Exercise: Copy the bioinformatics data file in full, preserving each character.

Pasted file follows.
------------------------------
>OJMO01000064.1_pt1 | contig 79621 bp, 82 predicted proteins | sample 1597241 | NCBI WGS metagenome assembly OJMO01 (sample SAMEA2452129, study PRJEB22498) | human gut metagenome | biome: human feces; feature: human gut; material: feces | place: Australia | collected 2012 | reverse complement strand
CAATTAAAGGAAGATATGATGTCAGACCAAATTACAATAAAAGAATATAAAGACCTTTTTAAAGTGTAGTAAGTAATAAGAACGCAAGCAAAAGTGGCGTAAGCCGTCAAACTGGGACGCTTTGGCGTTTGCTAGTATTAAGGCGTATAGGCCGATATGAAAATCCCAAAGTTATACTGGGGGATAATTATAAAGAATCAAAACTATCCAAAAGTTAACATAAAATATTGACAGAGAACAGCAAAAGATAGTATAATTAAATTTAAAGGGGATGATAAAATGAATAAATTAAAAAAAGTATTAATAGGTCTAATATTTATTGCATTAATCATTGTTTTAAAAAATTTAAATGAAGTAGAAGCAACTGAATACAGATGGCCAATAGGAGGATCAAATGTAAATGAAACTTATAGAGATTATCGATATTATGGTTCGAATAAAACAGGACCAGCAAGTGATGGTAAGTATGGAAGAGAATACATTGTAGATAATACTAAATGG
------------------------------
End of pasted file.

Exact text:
>OJMO01000064.1_pt1 | contig 79621 bp, 82 predicted proteins | sample 1597241 | NCBI WGS metagenome assembly OJMO01 (sample SAMEA2452129, study PRJEB22498) | human gut metagenome | biome: human feces; feature: human gut; material: feces | place: Australia | collected 2012 | reverse complement strand
CAATTAAAGGAAGATATGATGTCAGACCAAATTACAATAAAAGAATATAAAGACCTTTTTAAAGTGTAGTAAGTAATAAGAACGCAAGCAAAAGTGGCGTAAGCCGTCAAACTGGGACGCTTTGGCGTTTGCTAGTATTAAGGCGTATAGGCCGATATGAAAATCCCAAAGTTATACTGGGGGATAATTATAAAGAATCAAAACTATCCAAAAGTTAACATAAAATATTGACAGAGAACAGCAAAAGATAGTATAATTAAATTTAAAGGGGATGATAAAATGAATAAATTAAAAAAAGTATTAATAGGTCTAATATTTATTGCATTAATCATTGTTTTAAAAAATTTAAATGAAGTAGAAGCAACTGAATACAGATGGCCAATAGGAGGATCAAATGTAAATGAAACTTATAGAGATTATCGATATTATGGTTCGAATAAAACAGGACCAGCAAGTGATGGTAAGTATGGAAGAGAATACATTGTAGATAATACTAAATGG